Tags

,

From Goodreads:  There are people who try hard to forget their problems. All Ruby wants to do is remember…

Ruby Donaldson has been diagnosed with early onset Alzheimer’s Disease, and she’ll be damned if she won’t straighten out her troubled family before she no longer knows how.

Ruby spent years fighting to hold on to the home her grandmother built on Ward’s Island. The only way she can ensure that her younger, mentally scarred daughter Grace can live there for the rest of her life is to convince her older daughter, Liz, to sober up and come home.

Ruby always thought she’d have a lifetime to make things right, but suddenly time is running out. She has to put her broken family back together quickly while searching for a way to deal with the inevitable- and do it with all the grit, stubbornness, and unstoppable determination that makes Ruby who she is…until she’s Ruby no longer.

I was in a pretty serious reading slump during the month of May. I couldn’t get through a book for anything. Then, I picked up Island Girl and “Oh joy” the slump was over. This story pulled me right in and kept me entranced until the very end. While not every one was likable every page of the book I really cared what happened to the characters and wanted to know how their stories would end.

There were a lot going on in this book. We dealt with family estrangement, addictions, Alzheimer’s, how we treat adults with learning disabilities, how we choose to live with illness, and yet-it’s not a downer at all.

The story revolves around matriarch Ruby and her two daughters Grace and Liz. Grace lives with learning disabilities and, because of her mother’s dire warnings, is terrified to leave home. Liz has let addiction destroy a promising career and, because of her mother’s past behavior, is too angry to return home.

The central question, for me, in this story is “Do we forgive someone’s past because they become ill”? Do the people Ruby has wronged forgive her because she soon won’t remember what she did wrong? Or can you forgive when they forget?

I know a little about Alzheimer’s, enough to know it’s a mean and devastating fate I wouldn’t wish on anyone. I haven’t read any books where the get the suffers point of view and this was very interesting for me. I imagine it must be close to what some people feel. Ruby leaves notes and keeps a notebook to reminder of what she may forget.  We see the frustration as the disease takes away more of her life.

What I really liked about this book is Ruby is not  some heroic “fighter” wisely dealing with her disease. She screws up, she lies to people, she’s now a stiff upper lip kind of gal.  Often times in these kind of stories the “heroine” is a paragon with words of wisdom and support for those who are suppose to support her. That ain’t Ruby and I love her for it. She’s real and she’s grows and in the end she does find an amount of victory in her un-winnable battle.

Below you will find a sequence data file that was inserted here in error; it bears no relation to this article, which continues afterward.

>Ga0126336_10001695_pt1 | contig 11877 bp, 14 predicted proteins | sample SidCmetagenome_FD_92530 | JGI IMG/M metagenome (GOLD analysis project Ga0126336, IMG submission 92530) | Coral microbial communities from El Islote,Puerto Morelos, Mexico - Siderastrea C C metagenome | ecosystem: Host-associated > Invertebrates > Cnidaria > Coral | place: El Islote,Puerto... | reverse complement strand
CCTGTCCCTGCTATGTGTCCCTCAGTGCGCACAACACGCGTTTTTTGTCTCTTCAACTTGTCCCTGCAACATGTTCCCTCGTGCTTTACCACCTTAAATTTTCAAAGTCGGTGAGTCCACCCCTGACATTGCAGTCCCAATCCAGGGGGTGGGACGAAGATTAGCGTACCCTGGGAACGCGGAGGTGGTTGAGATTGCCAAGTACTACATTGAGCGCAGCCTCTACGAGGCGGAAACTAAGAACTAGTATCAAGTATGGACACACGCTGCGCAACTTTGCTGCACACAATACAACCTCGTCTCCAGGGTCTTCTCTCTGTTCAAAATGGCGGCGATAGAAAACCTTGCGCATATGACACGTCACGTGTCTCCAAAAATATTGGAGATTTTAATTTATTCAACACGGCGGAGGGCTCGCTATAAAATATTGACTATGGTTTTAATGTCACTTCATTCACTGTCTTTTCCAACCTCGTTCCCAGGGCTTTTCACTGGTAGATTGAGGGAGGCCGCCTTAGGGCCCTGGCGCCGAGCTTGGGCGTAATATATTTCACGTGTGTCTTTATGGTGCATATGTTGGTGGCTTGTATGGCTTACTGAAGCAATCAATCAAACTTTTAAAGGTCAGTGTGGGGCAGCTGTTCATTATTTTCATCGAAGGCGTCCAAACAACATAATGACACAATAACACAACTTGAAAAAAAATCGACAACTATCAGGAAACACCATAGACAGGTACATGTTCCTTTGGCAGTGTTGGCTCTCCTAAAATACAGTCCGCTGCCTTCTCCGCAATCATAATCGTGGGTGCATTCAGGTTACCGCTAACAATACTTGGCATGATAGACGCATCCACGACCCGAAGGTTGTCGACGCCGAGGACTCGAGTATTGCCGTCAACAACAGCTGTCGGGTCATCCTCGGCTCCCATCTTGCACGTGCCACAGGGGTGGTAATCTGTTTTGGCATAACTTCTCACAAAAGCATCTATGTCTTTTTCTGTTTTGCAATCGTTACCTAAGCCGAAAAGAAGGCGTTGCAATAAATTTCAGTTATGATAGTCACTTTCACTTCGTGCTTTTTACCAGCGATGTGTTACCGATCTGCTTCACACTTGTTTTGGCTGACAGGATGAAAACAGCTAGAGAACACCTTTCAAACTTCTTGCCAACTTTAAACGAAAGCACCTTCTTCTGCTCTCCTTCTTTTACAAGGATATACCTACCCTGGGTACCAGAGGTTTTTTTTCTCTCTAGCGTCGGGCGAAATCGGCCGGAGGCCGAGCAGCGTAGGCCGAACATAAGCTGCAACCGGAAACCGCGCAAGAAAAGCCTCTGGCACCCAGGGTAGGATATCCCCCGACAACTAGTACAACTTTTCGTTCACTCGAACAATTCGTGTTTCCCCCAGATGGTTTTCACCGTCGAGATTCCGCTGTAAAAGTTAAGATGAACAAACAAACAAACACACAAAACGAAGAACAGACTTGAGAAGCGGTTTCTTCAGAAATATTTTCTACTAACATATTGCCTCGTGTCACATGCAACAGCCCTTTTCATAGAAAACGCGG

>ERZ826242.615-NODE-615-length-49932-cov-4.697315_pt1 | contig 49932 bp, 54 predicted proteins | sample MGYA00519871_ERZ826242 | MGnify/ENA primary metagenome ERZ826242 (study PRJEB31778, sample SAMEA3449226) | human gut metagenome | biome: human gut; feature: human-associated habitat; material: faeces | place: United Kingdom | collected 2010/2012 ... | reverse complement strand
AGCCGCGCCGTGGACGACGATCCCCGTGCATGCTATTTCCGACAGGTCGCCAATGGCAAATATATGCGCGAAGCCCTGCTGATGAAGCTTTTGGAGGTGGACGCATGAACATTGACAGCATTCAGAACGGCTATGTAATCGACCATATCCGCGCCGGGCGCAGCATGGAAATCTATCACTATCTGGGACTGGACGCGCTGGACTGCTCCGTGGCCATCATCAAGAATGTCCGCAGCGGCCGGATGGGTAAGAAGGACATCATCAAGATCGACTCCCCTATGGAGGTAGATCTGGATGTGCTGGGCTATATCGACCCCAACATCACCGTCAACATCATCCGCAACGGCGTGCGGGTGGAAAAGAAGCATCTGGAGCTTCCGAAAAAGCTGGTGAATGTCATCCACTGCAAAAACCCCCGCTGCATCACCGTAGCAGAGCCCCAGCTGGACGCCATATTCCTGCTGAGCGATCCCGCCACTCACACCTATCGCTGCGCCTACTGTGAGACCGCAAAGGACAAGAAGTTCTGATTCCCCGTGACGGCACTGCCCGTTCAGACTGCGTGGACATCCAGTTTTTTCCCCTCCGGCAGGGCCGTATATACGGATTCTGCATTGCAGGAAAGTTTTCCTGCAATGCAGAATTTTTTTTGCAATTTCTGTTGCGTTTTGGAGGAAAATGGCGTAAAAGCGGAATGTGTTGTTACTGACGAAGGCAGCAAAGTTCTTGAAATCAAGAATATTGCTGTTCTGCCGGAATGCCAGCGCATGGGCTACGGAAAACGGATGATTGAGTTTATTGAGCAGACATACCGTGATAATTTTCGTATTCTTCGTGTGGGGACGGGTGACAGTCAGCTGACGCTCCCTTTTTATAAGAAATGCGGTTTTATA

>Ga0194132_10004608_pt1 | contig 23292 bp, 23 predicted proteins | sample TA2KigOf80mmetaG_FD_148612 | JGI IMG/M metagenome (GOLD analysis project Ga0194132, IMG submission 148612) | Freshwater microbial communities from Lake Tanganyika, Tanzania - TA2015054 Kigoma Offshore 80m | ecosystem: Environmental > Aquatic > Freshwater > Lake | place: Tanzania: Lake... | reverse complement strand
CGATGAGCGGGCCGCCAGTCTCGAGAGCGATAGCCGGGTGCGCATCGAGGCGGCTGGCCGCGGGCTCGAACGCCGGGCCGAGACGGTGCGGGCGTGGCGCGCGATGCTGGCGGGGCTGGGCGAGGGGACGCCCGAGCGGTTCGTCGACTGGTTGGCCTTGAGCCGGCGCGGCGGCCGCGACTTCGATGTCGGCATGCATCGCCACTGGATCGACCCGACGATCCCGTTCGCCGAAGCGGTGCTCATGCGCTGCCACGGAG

This really is a wonderful story about how we move on and get past our past. A story that tells us even if we justified sometimes we have to put away past grievances and become a family again.

The Island is as much a character in this story as any person. And to quote Liz Lemon from 30 Rock “I want to go to there”.  I’ve made no secret of my Canada infatuation and now I want to live here. It combines everything I love in a place quirky characters, interesting scenery, and swan boats. Seriously, I love swan boats.

I would be remiss if I didn’t mention the secondary characters in this book. They are rich and vibrant and I want some of them to have their own story. Oh, alright let me just say it, I want a Nadia to have her own book. Nadia is Liz’s no-nonsense, Russian, school teacher, roommate. She kicks Liz’s but and tells here what’s what and basically just rocks every scene she’s in and I’d love to see more of her. Don’t you just love when all the characters jump off the page?

I would have loved this book just because it got me over my reading slump but really it just spoke to me. It said so much about how we chose to live, how we handle devastating illness, how we forgive, and how me move on. Do yourself a favor and don’t pass this one up, you’ll be glad you read it.

Now I’m off to read Getting Rid of Rosie, another of Lynda’s works that just came in the mail. Hurray!!

I received my copy as part of the TLC Book Tours.  

Advertisements